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Test May Help Predict Which COVID-19 Patients at Risk for Heart Complications

Patients who developed atrial fibrillation had higher levels of two known markers of heart stress.

A recent study, conducted by investigators from Johns Hopkins Medicine, has discovered that a type of echocardiogram may be able to predict which patients with COVID-19 are most at risk of developing atrial fibrillation and other heart complications.

Atrial fibrillation is an irregular heartbeat that can increase a person's risk for heart failure and stroke.

Results from the study were published online in the Journal of the American Society of Echocardiography.

"A lot of patients already get echocardiograms while in the hospital; the addition of strain analysis requires no extra scanning of the patient," Erin Goerlich, a cardiology fellow at the Johns Hopkins University School of Medicine and first author of the new paper said. "So this is a safe and affordable new data point that can clue us in about who might develop atrial fibrillation."

For the study, the team of investigators compared 80 COVID-19 patients with 34 patients who did not have COVID-19. They then analyzed echocardiograms of the participants and applied a speckle-tracking strain which can determine how well the left atrium of the heart moves with each heartbeat.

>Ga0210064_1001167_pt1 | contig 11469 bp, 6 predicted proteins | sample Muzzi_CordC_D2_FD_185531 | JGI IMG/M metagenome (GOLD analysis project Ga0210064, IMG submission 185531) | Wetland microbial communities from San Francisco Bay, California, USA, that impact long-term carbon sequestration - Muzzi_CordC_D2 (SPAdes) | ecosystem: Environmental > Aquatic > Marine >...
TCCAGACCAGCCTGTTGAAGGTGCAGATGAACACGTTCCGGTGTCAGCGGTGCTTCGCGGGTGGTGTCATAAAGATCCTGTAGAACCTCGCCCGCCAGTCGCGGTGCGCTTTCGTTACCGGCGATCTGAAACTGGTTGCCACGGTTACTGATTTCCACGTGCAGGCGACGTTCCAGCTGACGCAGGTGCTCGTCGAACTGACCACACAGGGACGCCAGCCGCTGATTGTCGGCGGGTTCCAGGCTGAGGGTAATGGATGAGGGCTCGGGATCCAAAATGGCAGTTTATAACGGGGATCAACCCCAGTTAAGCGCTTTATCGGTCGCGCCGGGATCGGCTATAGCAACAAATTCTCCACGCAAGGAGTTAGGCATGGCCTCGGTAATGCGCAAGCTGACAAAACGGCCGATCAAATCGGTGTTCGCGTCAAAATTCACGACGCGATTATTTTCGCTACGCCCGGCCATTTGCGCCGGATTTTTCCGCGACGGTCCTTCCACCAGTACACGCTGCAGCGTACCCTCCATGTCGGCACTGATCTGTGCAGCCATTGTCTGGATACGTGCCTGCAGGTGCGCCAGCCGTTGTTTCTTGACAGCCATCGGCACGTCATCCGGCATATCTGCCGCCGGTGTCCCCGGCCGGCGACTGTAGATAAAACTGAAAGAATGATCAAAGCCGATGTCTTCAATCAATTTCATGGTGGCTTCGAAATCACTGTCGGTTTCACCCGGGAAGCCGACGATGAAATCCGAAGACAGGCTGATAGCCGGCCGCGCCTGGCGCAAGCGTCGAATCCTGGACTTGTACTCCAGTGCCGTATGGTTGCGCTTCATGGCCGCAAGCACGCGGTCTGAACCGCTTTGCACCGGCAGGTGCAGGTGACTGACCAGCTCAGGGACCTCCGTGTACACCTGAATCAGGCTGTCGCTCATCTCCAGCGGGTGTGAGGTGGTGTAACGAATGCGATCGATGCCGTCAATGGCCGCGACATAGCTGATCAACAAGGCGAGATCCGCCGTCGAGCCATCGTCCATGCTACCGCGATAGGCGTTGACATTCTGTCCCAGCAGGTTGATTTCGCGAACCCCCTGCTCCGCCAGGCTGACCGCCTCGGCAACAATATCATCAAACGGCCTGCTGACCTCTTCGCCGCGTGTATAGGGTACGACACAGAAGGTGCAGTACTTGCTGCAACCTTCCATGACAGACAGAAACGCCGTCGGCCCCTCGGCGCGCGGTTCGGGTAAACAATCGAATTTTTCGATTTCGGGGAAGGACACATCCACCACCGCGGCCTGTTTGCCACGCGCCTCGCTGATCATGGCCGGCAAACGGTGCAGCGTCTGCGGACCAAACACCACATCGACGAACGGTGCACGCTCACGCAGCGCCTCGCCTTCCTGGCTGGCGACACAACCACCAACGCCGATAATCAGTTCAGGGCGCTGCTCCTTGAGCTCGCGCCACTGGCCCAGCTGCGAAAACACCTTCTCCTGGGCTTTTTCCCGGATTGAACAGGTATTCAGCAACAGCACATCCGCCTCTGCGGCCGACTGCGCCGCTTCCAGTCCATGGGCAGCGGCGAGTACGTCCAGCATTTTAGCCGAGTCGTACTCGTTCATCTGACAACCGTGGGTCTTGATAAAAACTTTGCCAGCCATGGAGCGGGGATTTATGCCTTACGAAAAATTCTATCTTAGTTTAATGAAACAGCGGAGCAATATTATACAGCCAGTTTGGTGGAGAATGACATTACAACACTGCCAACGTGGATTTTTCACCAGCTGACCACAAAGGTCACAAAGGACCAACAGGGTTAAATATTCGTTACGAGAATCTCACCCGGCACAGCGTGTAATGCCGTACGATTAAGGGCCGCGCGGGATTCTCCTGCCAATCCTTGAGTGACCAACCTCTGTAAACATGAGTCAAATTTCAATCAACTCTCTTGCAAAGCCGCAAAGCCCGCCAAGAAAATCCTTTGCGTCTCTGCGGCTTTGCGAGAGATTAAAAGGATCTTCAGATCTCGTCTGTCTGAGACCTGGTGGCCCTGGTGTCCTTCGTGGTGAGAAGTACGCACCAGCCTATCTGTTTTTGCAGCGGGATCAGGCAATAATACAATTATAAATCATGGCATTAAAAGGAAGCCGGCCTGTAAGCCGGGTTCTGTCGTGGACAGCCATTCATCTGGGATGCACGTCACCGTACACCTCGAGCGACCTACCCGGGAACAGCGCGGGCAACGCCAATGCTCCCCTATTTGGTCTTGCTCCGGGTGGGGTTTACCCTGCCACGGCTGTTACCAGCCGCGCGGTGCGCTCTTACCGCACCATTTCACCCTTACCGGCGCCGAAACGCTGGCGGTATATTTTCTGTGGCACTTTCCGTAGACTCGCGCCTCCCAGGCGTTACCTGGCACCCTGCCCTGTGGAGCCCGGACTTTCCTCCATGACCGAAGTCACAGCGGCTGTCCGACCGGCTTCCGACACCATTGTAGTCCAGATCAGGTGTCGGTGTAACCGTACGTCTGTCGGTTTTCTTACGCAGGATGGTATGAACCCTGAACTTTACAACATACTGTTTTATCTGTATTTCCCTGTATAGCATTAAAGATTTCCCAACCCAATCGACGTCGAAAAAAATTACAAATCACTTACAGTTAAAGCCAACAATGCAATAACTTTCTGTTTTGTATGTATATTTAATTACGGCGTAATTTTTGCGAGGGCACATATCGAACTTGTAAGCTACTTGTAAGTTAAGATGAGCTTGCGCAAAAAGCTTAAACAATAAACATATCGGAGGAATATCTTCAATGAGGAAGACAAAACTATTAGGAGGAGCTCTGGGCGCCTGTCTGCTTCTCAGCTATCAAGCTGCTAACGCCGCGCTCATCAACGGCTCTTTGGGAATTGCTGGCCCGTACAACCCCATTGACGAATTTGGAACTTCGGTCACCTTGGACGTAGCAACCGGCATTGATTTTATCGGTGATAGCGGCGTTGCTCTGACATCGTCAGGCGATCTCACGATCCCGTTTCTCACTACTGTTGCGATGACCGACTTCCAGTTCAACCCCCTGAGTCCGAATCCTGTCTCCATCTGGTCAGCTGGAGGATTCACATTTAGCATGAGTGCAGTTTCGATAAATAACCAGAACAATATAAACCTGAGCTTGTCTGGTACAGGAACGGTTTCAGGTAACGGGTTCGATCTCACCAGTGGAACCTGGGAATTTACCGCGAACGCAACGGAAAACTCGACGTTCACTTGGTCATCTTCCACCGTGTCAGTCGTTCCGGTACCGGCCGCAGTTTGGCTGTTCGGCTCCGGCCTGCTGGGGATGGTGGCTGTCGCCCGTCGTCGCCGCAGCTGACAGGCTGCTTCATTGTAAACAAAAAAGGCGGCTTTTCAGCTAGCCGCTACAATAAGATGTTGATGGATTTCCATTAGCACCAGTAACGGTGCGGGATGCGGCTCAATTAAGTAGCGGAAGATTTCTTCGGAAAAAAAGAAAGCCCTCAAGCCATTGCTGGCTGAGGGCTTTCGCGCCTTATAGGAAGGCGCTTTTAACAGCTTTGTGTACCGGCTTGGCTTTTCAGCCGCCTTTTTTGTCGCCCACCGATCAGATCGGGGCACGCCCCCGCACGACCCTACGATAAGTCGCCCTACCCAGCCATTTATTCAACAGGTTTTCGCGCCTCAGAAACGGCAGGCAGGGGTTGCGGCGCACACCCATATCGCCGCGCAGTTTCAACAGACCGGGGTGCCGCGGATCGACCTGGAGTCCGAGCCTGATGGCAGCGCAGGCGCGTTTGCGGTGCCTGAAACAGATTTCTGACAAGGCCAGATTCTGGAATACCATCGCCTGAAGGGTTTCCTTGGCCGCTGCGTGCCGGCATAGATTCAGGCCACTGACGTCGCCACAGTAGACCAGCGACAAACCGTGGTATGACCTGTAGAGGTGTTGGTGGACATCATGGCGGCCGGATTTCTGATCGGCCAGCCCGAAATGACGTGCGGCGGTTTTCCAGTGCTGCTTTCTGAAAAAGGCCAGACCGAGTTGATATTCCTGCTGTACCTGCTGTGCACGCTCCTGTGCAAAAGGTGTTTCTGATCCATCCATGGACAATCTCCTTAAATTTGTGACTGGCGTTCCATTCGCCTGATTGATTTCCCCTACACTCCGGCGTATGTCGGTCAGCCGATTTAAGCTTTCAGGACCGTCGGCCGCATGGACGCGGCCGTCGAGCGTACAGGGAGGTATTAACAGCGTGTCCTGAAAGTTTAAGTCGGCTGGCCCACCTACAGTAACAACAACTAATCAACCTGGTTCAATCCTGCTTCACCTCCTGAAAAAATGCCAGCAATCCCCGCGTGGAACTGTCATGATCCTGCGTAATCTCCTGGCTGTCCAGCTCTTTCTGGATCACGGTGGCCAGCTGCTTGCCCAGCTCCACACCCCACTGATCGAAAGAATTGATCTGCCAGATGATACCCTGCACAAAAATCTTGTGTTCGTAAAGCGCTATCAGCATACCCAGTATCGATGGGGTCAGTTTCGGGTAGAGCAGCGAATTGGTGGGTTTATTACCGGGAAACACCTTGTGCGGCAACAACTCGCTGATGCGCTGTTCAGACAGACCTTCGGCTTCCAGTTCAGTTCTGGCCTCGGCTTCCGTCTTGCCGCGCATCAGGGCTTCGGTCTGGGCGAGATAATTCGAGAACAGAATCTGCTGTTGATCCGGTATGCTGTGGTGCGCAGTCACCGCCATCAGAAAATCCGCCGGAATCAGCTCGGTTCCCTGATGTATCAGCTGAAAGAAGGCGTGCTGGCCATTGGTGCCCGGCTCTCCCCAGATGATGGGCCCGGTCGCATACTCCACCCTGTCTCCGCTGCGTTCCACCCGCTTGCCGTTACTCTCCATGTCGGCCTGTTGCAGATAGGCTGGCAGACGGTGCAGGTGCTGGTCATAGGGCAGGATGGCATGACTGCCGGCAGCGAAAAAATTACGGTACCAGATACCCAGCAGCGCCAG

Findings from the study showed that the COVID-19 patients had a reduced functioning of their left atrium and that their atrial strain was significantly lower in comparison to the non-COVID patients.

Additionally, left atrial strain was even lower among the 30% of patients with COVID-19 who developed atrial fibrillation or flutter during their stay at the hospital.

"This tells us that COVID-19 patients with high levels of these biomarkers should be followed more closely and may benefit from an echocardiogram," Goerlich said. "We're also actively studying how these effects on the heart might persist after SARS-CoV-2 infection. It's important to know whether those measures of strain and emptying fraction improve over time."